Survey results: Heightened call for transparency is biggest challenge for multinationals
A majority of multinational company tax executives predict that a broadened international regulatory focus on increased transparency will be the most significant change their company can expect in international taxation over the next year, according to a survey by Big Four firm KPMG LLP. The survey was conducted in connection with KPMG’s annual International Tax Conference.
Polled about tax challenges their organizations face in the global business arena, the 100 tax executive respondents also revealed they expect an increased volume of tax examinations to continue around the world, given the recession and government budget deficits.
Rodney Lawrence, tax principal in charge of KPMG’s International Corporate Services practice, said: “Our findings further confirm that corporate tax executives are feeling pressured by the increased compliance requirements and regulatory oversight globally, and they don’t see a respite in sight soon.
“They also tell us frequently that finding the support and resources within their organizations to manage these increased demands is difficult in an environment where doing more with less is now the norm,” he said.
Transparency to Change Most
Approximately 56 percent of survey respondents cited a broadened international approach to increased transparency on tax risk as the area that they expect would change the most over the next 12 months. One example of this new approach is the U.S. Internal Revenue Service’s recently revised approach to disclosing uncertain tax positions (UTPs).
Ranking second was changes to the taxation of intangible property to or from the United States, cited by 38 percent of those polled.
More Tax Exams Expected
On the topic of how they see tax risk changing in their organizations in the next year, 54 percent said they expected an increased volume of tax examinations around the globe, while 37 percent expect tax laws and administrative practices to continue to revise what had historically been acceptable corporate tax-planning initiatives.
When asked where they would most likely make an investment, if additional funds became available for their tax department over the next 12 months, more than half (51 percent) of those polled said they would invest in personnel resources, with 27 percent saying their investments would be outside of the United States and 24 percent saying inside the United States.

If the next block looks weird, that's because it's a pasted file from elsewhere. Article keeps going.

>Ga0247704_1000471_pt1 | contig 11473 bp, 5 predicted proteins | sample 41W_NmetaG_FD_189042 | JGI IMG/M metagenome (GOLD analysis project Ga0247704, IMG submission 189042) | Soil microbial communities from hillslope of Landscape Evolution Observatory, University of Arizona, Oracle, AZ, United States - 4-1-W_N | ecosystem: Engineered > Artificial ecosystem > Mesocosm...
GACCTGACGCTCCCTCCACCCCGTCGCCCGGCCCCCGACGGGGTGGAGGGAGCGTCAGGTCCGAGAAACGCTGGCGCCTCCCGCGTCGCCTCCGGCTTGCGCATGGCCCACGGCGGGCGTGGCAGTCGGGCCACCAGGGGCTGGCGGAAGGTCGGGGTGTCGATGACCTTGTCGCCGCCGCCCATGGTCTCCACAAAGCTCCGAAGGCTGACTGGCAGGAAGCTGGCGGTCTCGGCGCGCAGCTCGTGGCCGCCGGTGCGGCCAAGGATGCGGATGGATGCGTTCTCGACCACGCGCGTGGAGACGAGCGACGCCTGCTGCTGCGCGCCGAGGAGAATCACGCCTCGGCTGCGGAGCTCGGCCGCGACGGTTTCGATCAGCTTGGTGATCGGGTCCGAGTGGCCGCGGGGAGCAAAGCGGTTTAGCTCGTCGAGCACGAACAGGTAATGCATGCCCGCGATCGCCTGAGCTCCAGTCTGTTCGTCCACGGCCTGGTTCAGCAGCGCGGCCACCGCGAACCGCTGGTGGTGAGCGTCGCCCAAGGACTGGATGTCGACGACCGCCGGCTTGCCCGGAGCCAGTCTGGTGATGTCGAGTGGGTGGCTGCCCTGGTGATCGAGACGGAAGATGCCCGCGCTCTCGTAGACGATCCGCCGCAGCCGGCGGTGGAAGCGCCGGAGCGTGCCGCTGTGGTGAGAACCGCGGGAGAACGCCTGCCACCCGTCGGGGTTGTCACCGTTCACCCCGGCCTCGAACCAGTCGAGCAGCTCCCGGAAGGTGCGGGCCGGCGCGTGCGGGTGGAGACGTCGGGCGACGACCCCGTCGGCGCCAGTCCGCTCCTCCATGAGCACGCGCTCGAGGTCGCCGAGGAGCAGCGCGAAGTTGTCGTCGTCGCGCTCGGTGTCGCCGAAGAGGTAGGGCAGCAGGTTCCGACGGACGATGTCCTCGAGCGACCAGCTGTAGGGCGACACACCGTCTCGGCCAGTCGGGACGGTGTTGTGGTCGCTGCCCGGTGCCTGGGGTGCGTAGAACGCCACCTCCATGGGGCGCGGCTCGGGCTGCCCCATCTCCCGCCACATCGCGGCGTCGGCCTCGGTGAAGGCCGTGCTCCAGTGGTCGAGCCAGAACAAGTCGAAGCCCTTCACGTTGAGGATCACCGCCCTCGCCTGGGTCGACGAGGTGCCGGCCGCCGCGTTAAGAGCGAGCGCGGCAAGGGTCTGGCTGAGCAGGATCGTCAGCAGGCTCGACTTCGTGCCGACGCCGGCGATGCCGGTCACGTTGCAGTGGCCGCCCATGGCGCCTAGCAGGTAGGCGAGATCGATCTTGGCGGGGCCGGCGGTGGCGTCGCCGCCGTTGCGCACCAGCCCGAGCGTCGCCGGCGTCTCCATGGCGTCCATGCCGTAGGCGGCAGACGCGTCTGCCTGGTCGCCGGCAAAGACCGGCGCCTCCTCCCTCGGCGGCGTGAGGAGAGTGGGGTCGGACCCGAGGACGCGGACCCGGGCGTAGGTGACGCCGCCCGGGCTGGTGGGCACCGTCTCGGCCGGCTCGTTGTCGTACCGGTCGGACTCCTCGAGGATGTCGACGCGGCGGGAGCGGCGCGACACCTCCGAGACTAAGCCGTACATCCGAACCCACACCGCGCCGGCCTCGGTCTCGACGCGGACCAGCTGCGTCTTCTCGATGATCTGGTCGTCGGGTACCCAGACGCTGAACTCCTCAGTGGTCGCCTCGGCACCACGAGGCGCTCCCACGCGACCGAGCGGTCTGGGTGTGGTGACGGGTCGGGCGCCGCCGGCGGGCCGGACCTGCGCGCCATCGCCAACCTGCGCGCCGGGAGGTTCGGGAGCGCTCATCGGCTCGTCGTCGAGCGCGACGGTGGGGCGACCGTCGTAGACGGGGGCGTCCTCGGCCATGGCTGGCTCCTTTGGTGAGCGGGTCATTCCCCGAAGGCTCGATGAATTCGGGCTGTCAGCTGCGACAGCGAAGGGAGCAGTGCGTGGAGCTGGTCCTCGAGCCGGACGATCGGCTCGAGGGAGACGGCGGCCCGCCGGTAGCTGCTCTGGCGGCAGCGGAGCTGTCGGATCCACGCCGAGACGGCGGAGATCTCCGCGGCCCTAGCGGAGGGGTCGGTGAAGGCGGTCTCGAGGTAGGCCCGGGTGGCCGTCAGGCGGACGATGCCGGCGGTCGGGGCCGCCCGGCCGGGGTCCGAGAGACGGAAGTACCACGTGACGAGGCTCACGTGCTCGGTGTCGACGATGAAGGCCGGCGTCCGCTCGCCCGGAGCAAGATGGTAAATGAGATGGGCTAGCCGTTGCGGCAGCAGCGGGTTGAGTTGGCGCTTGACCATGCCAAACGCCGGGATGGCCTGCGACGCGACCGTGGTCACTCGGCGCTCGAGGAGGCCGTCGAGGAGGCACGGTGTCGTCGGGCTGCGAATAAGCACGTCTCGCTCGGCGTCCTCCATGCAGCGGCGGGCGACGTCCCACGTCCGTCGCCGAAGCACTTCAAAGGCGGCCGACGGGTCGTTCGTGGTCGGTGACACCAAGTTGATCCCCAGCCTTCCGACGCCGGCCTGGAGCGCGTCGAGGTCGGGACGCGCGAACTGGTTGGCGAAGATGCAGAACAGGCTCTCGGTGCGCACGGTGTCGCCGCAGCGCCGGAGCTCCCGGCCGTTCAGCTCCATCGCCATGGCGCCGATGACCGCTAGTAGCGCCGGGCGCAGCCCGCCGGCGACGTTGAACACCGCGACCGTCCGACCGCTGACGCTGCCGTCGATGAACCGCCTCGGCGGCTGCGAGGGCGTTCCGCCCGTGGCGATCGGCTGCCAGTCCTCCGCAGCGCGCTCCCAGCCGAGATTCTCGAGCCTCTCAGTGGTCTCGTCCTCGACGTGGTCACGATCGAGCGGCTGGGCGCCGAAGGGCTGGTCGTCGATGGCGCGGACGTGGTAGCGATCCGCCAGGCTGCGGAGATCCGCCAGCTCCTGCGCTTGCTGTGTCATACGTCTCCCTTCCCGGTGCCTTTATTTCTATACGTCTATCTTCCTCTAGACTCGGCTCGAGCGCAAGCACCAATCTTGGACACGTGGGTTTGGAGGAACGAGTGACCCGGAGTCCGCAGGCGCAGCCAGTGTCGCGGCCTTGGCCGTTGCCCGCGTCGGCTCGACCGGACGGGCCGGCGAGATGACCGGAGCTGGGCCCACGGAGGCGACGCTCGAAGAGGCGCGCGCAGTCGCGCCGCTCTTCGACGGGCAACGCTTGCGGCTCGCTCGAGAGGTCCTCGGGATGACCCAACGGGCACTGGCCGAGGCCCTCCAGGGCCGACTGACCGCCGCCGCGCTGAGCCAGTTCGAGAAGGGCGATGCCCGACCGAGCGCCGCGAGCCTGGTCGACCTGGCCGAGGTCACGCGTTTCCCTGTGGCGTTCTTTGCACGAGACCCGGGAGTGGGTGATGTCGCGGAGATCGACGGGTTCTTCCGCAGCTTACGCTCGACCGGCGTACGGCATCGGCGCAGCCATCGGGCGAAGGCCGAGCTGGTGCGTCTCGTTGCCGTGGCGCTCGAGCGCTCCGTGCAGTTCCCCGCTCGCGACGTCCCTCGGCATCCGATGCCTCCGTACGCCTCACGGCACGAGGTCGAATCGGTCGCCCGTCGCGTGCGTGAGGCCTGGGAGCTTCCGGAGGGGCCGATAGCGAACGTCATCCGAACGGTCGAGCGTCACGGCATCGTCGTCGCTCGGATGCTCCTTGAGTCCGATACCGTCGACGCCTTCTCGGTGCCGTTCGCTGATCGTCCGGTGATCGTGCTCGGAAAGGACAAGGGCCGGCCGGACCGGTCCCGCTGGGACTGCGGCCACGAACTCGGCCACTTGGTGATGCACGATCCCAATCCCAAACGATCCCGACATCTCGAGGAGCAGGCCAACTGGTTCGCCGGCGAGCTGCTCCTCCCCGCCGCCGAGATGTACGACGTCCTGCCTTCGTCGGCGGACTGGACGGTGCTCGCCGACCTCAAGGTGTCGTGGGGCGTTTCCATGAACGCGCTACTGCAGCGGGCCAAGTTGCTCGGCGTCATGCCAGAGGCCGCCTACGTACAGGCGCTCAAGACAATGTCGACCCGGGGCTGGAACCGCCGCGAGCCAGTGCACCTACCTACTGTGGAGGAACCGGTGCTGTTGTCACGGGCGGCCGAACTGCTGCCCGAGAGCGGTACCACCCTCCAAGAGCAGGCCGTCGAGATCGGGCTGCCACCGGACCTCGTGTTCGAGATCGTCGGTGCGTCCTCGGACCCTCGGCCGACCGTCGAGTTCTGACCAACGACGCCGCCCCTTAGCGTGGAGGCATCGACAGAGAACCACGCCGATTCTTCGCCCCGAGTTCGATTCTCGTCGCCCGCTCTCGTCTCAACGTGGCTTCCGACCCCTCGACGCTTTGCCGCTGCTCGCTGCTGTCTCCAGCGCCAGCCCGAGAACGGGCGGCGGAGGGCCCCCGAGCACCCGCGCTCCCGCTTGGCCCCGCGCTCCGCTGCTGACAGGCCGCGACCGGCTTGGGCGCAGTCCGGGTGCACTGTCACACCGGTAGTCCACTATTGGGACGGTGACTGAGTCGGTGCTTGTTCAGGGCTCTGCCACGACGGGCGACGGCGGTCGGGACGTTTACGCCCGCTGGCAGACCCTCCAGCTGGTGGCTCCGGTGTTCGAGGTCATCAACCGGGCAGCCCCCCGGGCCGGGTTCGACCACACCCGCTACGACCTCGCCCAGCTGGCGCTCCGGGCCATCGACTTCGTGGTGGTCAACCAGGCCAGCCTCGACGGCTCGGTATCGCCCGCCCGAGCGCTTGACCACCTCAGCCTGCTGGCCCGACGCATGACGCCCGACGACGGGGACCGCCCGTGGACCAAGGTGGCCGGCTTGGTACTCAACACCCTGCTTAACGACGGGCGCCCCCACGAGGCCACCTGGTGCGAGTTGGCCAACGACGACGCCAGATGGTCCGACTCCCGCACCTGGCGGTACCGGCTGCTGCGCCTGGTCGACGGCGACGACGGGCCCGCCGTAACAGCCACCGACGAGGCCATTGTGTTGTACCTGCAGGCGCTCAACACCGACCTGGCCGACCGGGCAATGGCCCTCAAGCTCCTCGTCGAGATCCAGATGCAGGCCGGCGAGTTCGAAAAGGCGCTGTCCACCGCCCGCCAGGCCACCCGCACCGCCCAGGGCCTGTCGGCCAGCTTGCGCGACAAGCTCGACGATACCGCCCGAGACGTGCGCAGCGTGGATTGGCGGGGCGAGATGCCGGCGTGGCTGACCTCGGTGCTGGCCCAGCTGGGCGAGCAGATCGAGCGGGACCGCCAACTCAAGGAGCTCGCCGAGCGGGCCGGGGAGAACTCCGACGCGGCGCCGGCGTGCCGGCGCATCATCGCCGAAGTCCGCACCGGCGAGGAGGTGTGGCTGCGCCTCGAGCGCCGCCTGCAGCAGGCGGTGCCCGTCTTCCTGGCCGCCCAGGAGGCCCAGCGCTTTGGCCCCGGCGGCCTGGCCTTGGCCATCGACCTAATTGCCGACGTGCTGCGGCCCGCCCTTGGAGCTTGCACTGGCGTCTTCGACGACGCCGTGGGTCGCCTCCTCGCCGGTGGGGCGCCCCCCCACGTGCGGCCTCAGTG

In other key survey findings:
- Of the tax proposals that have been floated publicly or addressed in President Obama’s 2012 budget, almost one-third of respondents (31 percent) said that the prospect of expanding U.S. taxable income to include income earned overseas combined with disallowing related expenses would have the most dramatic effect on their companies’ effective tax rate.
- Repatriation, capital redeployment (including leverage) or hedging were the aspects of tax planning that would be most affected by the FY2012 U.S. budget proposals, according to 33 percent of respondents.
- A majority of companies (32 percent) expect to devote increased tax resources to Asia, followed by Europe (18 percent), North America (15 percent) and Latin America (12 percent).
- Transfer pricing remains a priority of many tax authorities around the world, with the United States clearly the leader in transfer pricing enforcement, according to more than 60 percent of respondents.
“As the world continues to become smaller and more interconnected, multinational companies need to marshal the right global resources and collaborate across borders to stand out in the marketplace,” Lawrence added. “Organizations that best understand the challenges they face and implement tax planning to address those challenges put themselves at a competitive advantage to seize the opportunities in front of them.”
Voice of the Editor
Even though any accounting auditor would tell you it seems like there are an awful lot of tax accountants out there, surely one-third of the country isn't made up of tax preparers, so it's rather startling news to learn that one-third of Americans like to do their taxes. Who knew?
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